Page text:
Min-Cheol Woo;Cheol-Won Yang

Asian Review of Financial Research :: Vol.32 No.4 pp.651-689

Abstract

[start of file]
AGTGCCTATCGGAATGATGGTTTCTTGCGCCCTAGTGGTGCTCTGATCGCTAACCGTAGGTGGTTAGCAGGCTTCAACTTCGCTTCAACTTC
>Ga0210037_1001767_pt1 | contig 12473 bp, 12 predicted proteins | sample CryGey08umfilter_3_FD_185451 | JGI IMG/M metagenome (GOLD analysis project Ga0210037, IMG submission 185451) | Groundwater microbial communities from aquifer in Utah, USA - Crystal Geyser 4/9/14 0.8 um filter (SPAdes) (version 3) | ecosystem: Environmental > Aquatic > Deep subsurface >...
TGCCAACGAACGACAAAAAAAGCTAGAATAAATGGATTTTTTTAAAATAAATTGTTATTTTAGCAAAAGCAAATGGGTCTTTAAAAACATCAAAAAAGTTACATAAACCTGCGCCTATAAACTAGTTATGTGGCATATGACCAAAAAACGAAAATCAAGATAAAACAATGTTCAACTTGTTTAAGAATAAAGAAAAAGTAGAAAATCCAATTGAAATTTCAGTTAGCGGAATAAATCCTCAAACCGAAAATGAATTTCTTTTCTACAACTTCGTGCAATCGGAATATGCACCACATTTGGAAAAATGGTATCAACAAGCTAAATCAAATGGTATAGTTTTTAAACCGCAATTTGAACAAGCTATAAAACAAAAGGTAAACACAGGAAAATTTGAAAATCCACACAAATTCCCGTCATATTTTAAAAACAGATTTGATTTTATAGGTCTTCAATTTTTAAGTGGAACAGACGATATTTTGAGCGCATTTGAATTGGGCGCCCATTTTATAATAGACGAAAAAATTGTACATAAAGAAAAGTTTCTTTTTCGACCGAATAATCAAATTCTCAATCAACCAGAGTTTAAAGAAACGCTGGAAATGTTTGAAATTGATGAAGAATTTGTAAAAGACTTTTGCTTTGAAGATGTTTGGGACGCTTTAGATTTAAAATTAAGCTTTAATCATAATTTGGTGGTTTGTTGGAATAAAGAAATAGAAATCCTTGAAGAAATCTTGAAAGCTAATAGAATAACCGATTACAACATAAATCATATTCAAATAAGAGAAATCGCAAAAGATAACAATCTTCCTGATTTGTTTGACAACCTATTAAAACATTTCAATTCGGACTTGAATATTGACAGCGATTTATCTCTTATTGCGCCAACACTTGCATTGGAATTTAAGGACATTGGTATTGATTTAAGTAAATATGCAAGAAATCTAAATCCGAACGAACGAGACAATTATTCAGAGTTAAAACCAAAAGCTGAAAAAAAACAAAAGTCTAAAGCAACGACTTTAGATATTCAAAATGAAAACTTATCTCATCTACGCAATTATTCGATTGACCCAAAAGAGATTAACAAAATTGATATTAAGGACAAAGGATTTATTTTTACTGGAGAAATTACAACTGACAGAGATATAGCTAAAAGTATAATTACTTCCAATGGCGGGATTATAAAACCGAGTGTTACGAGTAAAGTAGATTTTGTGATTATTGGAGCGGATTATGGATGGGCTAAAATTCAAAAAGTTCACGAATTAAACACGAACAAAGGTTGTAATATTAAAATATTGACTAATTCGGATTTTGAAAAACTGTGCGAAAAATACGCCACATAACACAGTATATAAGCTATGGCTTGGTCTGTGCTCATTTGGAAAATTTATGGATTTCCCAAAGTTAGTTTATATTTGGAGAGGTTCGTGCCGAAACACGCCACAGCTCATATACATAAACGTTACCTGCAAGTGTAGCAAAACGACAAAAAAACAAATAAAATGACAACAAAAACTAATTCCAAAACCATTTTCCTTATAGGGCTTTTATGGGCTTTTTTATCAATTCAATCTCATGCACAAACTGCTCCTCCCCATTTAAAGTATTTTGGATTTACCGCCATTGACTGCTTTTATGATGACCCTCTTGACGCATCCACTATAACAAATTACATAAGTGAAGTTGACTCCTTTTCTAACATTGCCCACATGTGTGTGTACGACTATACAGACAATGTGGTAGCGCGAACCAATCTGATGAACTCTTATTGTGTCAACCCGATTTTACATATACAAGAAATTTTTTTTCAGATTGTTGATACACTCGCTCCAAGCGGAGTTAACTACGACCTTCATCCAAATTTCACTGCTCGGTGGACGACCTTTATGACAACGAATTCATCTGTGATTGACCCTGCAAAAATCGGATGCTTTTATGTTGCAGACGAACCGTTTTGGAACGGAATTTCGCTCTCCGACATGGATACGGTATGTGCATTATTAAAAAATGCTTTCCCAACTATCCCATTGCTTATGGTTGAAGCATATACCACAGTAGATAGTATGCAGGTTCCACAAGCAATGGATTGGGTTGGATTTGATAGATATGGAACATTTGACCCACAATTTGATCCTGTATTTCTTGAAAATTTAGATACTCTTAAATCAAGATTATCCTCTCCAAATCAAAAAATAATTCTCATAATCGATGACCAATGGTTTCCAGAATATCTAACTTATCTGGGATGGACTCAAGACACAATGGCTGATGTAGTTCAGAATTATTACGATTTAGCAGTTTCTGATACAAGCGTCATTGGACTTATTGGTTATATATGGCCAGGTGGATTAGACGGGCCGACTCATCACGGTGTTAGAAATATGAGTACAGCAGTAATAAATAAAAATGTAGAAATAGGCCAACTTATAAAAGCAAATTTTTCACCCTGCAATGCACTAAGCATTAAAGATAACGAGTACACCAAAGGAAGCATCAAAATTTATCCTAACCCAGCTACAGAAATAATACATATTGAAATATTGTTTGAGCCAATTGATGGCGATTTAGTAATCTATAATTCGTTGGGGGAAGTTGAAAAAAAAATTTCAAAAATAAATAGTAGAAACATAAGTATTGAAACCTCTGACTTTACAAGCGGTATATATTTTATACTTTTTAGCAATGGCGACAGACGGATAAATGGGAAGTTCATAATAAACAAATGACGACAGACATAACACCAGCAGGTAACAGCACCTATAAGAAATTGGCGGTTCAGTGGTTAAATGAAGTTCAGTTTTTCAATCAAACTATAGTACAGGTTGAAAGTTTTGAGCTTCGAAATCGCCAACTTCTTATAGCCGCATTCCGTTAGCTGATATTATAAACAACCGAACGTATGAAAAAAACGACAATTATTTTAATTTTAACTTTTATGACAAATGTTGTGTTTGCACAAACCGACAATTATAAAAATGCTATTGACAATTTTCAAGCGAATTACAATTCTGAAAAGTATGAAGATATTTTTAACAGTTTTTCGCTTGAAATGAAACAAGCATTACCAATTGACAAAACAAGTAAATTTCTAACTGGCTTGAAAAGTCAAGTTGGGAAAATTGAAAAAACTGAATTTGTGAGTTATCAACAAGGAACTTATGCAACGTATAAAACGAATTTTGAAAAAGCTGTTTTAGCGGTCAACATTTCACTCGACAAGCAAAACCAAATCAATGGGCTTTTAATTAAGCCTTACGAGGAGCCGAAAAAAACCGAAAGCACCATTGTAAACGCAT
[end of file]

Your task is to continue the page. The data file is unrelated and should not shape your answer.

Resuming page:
A Study on the Short-Term Informativeness of Transactions by the National Pension Fund ×